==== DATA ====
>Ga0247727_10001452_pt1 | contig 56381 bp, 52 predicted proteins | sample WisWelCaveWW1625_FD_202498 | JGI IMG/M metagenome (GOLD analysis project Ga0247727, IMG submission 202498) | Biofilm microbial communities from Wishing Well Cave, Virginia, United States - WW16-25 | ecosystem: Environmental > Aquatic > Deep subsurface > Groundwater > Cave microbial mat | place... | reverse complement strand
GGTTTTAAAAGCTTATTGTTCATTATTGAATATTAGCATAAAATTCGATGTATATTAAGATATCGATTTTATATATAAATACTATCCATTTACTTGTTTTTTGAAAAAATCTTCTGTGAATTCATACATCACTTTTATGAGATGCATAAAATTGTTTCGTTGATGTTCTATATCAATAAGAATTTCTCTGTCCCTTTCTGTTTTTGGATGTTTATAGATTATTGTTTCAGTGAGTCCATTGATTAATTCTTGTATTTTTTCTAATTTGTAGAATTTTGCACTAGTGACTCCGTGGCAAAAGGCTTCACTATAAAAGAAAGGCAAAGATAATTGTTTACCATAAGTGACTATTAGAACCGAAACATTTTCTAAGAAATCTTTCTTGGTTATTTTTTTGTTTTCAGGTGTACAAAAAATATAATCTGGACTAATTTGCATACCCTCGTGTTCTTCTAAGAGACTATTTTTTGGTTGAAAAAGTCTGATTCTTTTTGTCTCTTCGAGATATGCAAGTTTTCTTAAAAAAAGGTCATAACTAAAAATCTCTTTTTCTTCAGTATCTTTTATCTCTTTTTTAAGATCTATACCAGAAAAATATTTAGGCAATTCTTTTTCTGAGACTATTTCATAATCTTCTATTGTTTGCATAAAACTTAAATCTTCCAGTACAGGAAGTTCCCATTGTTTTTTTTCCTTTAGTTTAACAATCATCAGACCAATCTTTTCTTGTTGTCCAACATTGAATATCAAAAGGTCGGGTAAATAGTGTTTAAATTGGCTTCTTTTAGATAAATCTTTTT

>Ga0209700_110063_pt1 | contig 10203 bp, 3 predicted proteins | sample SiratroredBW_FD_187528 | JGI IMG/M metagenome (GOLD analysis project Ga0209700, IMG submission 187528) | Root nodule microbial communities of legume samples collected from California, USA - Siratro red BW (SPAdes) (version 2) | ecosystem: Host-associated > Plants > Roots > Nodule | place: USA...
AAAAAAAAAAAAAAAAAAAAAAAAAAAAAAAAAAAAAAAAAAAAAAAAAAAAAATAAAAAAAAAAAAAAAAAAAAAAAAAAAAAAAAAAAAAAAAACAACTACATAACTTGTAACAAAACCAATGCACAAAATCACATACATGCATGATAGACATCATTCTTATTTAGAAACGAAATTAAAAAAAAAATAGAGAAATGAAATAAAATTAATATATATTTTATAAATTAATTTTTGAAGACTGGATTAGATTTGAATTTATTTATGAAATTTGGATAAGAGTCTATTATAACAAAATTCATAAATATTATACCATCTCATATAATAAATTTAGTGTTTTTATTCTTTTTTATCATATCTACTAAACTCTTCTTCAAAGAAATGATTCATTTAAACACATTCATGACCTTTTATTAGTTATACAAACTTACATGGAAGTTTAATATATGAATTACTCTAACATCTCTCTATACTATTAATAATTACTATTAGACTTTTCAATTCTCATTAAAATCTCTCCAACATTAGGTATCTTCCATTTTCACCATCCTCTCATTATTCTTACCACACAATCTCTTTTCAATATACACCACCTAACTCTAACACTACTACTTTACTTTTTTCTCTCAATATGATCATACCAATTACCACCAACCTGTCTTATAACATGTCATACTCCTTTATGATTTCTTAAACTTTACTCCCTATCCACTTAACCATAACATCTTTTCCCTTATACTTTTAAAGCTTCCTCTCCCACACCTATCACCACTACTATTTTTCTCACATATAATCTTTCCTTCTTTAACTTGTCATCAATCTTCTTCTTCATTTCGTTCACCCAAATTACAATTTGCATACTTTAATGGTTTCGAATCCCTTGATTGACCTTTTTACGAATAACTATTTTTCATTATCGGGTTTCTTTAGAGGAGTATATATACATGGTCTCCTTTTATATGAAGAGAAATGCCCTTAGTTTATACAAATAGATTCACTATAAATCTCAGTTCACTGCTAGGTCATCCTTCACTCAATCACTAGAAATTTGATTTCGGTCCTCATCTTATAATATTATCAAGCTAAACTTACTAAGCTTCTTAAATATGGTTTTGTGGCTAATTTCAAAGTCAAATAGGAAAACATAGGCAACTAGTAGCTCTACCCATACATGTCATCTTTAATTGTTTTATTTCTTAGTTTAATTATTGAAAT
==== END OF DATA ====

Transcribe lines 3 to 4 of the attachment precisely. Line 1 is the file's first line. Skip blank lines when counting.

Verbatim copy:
>Ga0209700_110063_pt1 | contig 10203 bp, 3 predicted proteins | sample SiratroredBW_FD_187528 | JGI IMG/M metagenome (GOLD analysis project Ga0209700, IMG submission 187528) | Root nodule microbial communities of legume samples collected from California, USA - Siratro red BW (SPAdes) (version 2) | ecosystem: Host-associated > Plants > Roots > Nodule | place: USA...
AAAAAAAAAAAAAAAAAAAAAAAAAAAAAAAAAAAAAAAAAAAAAAAAAAAAAATAAAAAAAAAAAAAAAAAAAAAAAAAAAAAAAAAAAAAAAAACAACTACATAACTTGTAACAAAACCAATGCACAAAATCACATACATGCATGATAGACATCATTCTTATTTAGAAACGAAATTAAAAAAAAAATAGAGAAATGAAATAAAATTAATATATATTTTATAAATTAATTTTTGAAGACTGGATTAGATTTGAATTTATTTATGAAATTTGGATAAGAGTCTATTATAACAAAATTCATAAATATTATACCATCTCATATAATAAATTTAGTGTTTTTATTCTTTTTTATCATATCTACTAAACTCTTCTTCAAAGAAATGATTCATTTAAACACATTCATGACCTTTTATTAGTTATACAAACTTACATGGAAGTTTAATATATGAATTACTCTAACATCTCTCTATACTATTAATAATTACTATTAGACTTTTCAATTCTCATTAAAATCTCTCCAACATTAGGTATCTTCCATTTTCACCATCCTCTCATTATTCTTACCACACAATCTCTTTTCAATATACACCACCTAACTCTAACACTACTACTTTACTTTTTTCTCTCAATATGATCATACCAATTACCACCAACCTGTCTTATAACATGTCATACTCCTTTATGATTTCTTAAACTTTACTCCCTATCCACTTAACCATAACATCTTTTCCCTTATACTTTTAAAGCTTCCTCTCCCACACCTATCACCACTACTATTTTTCTCACATATAATCTTTCCTTCTTTAACTTGTCATCAATCTTCTTCTTCATTTCGTTCACCCAAATTACAATTTGCATACTTTAATGGTTTCGAATCCCTTGATTGACCTTTTTACGAATAACTATTTTTCATTATCGGGTTTCTTTAGAGGAGTATATATACATGGTCTCCTTTTATATGAAGAGAAATGCCCTTAGTTTATACAAATAGATTCACTATAAATCTCAGTTCACTGCTAGGTCATCCTTCACTCAATCACTAGAAATTTGATTTCGGTCCTCATCTTATAATATTATCAAGCTAAACTTACTAAGCTTCTTAAATATGGTTTTGTGGCTAATTTCAAAGTCAAATAGGAAAACATAGGCAACTAGTAGCTCTACCCATACATGTCATCTTTAATTGTTTTATTTCTTAGTTTAATTATTGAAAT